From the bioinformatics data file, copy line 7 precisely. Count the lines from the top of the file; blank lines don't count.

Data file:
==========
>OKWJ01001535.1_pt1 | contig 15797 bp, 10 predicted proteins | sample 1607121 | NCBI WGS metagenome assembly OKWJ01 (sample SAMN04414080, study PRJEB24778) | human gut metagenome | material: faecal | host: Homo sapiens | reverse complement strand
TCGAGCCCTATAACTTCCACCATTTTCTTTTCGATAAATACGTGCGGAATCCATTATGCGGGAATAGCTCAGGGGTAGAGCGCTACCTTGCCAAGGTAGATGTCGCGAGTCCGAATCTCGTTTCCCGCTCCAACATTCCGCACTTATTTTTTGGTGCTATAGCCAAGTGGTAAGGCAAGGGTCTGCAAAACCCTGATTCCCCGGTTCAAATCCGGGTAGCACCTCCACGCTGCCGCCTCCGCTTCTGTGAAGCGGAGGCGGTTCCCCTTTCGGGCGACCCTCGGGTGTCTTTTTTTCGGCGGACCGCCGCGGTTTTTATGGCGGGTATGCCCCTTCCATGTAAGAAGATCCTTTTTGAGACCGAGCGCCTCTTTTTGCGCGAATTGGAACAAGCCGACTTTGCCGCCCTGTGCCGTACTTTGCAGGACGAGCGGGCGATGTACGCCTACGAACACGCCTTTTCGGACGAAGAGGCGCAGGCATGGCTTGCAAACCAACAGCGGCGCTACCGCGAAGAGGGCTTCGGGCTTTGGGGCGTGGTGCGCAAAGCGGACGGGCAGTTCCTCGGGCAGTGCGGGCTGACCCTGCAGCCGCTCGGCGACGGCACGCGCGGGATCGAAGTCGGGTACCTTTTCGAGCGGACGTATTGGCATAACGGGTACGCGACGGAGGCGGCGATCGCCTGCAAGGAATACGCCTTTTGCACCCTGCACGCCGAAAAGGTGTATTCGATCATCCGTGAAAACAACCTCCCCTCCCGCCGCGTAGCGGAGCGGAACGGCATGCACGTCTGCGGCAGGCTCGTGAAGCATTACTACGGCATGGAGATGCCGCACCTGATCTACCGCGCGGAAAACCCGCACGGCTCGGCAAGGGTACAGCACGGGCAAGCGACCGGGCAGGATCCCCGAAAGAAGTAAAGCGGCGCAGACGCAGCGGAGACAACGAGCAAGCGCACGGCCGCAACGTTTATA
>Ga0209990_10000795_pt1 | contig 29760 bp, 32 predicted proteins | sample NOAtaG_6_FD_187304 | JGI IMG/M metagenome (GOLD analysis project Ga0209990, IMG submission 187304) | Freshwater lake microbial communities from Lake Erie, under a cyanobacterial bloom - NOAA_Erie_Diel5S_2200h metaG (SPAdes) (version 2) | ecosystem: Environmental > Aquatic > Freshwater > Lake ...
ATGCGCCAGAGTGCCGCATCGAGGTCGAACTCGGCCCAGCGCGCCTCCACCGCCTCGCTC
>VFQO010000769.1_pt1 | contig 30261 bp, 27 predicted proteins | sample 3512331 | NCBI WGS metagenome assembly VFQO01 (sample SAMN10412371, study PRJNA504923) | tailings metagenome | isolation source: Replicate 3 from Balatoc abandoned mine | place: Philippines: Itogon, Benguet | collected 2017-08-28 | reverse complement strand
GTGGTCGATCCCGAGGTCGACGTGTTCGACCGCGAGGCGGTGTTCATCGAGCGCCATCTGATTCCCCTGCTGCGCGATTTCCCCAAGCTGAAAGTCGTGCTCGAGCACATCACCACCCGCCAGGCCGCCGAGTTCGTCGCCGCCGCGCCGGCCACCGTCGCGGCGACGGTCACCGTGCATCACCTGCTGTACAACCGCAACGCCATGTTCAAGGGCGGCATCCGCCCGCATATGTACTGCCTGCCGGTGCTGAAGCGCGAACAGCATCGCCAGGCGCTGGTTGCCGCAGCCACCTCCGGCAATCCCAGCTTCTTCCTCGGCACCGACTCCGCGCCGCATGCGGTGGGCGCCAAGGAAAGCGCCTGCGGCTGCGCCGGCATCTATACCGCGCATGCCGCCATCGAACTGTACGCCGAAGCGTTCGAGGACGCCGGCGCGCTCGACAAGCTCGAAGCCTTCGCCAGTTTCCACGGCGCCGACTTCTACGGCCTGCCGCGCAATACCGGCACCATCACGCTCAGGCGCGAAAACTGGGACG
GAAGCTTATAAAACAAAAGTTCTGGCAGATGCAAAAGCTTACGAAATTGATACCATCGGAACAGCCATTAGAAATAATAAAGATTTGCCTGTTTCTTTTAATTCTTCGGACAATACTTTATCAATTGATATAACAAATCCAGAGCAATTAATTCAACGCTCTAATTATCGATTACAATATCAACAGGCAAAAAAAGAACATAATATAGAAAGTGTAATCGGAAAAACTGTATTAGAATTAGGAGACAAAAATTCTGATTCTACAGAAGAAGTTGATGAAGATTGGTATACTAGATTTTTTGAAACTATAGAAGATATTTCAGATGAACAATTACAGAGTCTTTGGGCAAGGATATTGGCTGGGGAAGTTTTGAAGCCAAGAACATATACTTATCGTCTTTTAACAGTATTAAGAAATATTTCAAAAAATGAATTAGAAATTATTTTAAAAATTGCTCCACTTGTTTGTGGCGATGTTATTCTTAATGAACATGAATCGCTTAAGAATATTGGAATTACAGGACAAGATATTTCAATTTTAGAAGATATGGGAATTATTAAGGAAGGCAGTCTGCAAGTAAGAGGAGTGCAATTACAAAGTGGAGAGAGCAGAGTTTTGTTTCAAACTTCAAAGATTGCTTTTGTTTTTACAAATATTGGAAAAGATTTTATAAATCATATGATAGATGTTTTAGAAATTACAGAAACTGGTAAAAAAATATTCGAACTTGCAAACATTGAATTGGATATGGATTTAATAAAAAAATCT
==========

GAAGCTTATAAAACAAAAGTTCTGGCAGATGCAAAAGCTTACGAAATTGATACCATCGGAACAGCCATTAGAAATAATAAAGATTTGCCTGTTTCTTTTAATTCTTCGGACAATACTTTATCAATTGATATAACAAATCCAGAGCAATTAATTCAACGCTCTAATTATCGATTACAATATCAACAGGCAAAAAAAGAACATAATATAGAAAGTGTAATCGGAAAAACTGTATTAGAATTAGGAGACAAAAATTCTGATTCTACAGAAGAAGTTGATGAAGATTGGTATACTAGATTTTTTGAAACTATAGAAGATATTTCAGATGAACAATTACAGAGTCTTTGGGCAAGGATATTGGCTGGGGAAGTTTTGAAGCCAAGAACATATACTTATCGTCTTTTAACAGTATTAAGAAATATTTCAAAAAATGAATTAGAAATTATTTTAAAAATTGCTCCACTTGTTTGTGGCGATGTTATTCTTAATGAACATGAATCGCTTAAGAATATTGGAATTACAGGACAAGATATTTCAATTTTAGAAGATATGGGAATTATTAAGGAAGGCAGTCTGCAAGTAAGAGGAGTGCAATTACAAAGTGGAGAGAGCAGAGTTTTGTTTCAAACTTCAAAGATTGCTTTTGTTTTTACAAATATTGGAAAAGATTTTATAAATCATATGATAGATGTTTTAGAAATTACAGAAACTGGTAAAAAAATATTCGAACTTGCAAACATTGAATTGGATATGGATTTAATAAAAAAATCT